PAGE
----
A tribute to mothers

— image credit:

A few years ago, I noticed that one member of the Hearst family wrote a column every Father's Day about the big guy, William Randolph Hearst. I thought the column gave some personal insight to a very important family in the newspaper business, far more important than the McKiernan family. Even though it isn't Father's Day, and not that my dad - just like everyone else's - doesn't deserve some praise, another special person is likely on all of our minds as we head into this weekend: Mom.

This may sound a bit sappy but there are a lot of adjectives to describe moms. Many instances of her presence come to mind as we think back. Little things that didn't seem so important then were indications of her pride in her children, such as having them neatly dressed for that first day of school and making sure there were lots of pictures to remember it by - and in my case, with my kindergarten sweetheart, Patty. Or sometimes it was making sure we had sandwiches as we headed out on that first fishing adventure to Kimball Creek.

As we got older, it was getting us to and from practice and games, whether it was church-league basketball, junior football or Little League baseball. As a kid, you don't really notice the frantic look on your mom's face as she hastily drives. You might only remember a bark if you weren't ready when she was ready to go. But we always made it on time, and always with the right gear.

In comparison, nowadays we are usually missing a glove, or a shoe, or hat; rarely do we have it all.

Then we move to the teen-age years and the real test of parent-child relations. Late nights on weekends were a likely cause for concern. I'm sure they caused a loss of sleep, nervousness, questions and a bit of irritability. At the time the concern and questions seemed more like punishment, but with time, as is usually the case, it was a clear indication of love. Into high school the test continues, often causing long lapses in any communication, but time heals all.

Finally, we grow into adulthood and witness possibly the best chapters of the mother-son relationship. A warm meal is always available, especially when funds are a bit low. Laundry services are also available, which makes a person wonder how someone can get so much pleasure out of washing clothes.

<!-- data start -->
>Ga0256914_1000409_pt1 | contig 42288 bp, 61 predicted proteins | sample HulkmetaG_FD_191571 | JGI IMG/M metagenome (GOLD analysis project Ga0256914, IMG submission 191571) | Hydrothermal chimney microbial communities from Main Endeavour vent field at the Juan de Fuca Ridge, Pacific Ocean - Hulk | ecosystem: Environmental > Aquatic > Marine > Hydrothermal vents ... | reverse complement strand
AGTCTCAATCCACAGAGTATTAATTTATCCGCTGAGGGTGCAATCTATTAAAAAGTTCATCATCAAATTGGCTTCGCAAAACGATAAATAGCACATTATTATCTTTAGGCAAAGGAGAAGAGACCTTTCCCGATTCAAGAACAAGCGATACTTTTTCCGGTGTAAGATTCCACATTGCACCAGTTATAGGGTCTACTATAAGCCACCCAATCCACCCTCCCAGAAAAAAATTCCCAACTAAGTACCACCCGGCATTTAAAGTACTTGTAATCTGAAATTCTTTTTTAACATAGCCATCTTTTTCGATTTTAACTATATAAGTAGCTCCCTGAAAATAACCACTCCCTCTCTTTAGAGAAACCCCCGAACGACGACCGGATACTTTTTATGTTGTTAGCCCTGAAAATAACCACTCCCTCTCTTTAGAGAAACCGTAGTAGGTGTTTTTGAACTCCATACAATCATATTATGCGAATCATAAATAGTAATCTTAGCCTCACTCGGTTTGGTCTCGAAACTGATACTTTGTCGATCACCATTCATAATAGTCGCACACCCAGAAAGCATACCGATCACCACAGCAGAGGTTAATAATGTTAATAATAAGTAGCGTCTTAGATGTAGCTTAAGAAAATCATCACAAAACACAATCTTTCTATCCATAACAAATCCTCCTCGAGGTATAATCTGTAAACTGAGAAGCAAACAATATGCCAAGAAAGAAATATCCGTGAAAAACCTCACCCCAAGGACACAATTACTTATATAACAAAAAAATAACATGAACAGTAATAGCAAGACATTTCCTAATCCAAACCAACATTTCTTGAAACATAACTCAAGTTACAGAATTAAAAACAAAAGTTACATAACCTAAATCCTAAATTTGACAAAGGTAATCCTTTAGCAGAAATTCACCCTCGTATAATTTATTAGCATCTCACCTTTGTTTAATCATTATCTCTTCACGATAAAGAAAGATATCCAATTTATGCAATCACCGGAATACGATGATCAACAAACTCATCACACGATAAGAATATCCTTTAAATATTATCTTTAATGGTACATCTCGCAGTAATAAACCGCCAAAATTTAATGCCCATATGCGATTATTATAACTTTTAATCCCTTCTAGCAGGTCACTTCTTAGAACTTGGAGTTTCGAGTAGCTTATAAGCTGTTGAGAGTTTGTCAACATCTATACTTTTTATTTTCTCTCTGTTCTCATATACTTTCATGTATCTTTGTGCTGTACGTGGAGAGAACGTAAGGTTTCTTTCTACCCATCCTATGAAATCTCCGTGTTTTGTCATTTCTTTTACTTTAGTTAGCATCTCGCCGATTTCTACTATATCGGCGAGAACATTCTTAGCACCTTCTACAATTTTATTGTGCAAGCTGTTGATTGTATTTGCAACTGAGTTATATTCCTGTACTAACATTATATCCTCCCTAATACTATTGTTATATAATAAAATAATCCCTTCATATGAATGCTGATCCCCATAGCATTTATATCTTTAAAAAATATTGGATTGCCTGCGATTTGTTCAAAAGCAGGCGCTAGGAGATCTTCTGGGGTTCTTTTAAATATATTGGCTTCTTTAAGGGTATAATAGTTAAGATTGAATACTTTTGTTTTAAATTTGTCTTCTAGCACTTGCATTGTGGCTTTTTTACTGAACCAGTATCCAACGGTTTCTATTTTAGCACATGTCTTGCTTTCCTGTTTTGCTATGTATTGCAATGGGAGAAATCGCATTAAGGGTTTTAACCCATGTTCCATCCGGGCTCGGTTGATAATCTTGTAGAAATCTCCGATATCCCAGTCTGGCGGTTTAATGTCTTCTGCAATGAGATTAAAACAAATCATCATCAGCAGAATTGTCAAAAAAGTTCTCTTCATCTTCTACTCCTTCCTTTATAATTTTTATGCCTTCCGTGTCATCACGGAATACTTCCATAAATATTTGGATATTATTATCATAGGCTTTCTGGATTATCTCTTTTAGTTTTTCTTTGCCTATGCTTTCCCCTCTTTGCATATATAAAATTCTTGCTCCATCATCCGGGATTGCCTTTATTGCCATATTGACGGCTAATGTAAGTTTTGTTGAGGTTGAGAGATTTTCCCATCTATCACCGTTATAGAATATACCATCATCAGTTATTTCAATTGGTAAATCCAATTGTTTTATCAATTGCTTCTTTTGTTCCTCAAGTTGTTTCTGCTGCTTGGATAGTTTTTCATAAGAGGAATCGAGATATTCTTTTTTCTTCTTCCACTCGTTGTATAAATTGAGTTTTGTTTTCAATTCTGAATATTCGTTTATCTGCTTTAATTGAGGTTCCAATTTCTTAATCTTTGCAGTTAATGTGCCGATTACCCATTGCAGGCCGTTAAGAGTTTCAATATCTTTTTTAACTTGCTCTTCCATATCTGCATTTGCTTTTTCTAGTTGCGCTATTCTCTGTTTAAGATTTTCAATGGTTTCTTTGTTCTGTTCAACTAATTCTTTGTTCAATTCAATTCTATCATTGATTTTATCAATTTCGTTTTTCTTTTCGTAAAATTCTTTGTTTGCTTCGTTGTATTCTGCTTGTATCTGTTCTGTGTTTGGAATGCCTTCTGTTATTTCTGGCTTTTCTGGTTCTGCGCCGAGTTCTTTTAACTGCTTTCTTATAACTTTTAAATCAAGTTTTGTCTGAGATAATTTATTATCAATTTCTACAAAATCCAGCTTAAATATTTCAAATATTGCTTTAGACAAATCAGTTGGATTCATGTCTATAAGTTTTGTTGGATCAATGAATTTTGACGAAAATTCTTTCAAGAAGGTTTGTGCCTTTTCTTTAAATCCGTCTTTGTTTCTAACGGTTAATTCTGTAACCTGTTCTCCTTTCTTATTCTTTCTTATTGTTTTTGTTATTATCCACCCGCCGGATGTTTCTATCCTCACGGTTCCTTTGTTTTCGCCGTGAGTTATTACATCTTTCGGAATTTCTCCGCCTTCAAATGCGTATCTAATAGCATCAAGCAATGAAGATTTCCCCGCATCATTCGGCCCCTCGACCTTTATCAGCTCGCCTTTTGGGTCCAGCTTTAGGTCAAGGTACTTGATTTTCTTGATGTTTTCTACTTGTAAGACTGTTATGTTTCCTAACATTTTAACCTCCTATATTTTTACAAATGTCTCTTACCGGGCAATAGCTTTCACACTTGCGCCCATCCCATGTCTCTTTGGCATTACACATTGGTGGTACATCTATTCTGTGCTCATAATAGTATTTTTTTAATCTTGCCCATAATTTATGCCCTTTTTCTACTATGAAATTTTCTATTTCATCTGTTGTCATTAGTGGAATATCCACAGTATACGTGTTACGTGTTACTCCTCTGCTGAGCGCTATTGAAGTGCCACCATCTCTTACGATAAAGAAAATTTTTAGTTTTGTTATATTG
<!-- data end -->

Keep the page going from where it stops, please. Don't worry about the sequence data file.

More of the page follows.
But the best part to date is the doting grandparent. When we need a baby-sitter for peace of mind, she is always there. When the kids have a school project, she is the first to find the correct supplies. When it's someone's birthday, she is the first to call. When someone is hurt, she is the first to visit, and when someone gets a good grade, she is the first to give them praise.

In my case, that person is Avon. Our relationship, as is typical, has had its ups and downs. But as I grow older, my level of respect for the person that gave me life is at an all-time high. The protective net that she once put around me to shield me from some of life's harshness slowly seems to be reversing. I tend to try and serve as a buffer for her, easing some of the little things that she really doesn't need to worry about. For some reason, we slowly want to move her into the protected mode, and make things easier.

Of course, many times that plan backfires because we also find out that parents can be pretty darn independent.

If you have the chance, remind that special person how important they are to you. Hey, Avon, all I can say is, happy Mother's Day.

Well, OK, maybe there's something else I can say: Are you going to eat that leftover meatloaf in the fridge?

Jim McKiernan

We encourage an open exchange of ideas on this story's topic, but we ask you to follow our guidelines for respecting community standards. Personal attacks, inappropriate language, and off-topic comments may be removed, and comment privileges revoked, per our Terms of Use. Please see our FAQ if you have questions or concerns about using Facebook to comment.
blog comments powered by Disqus

Read the Oct 19
Green Edition

Browse the print edition page by page, including stories and ads.

Browse the archives.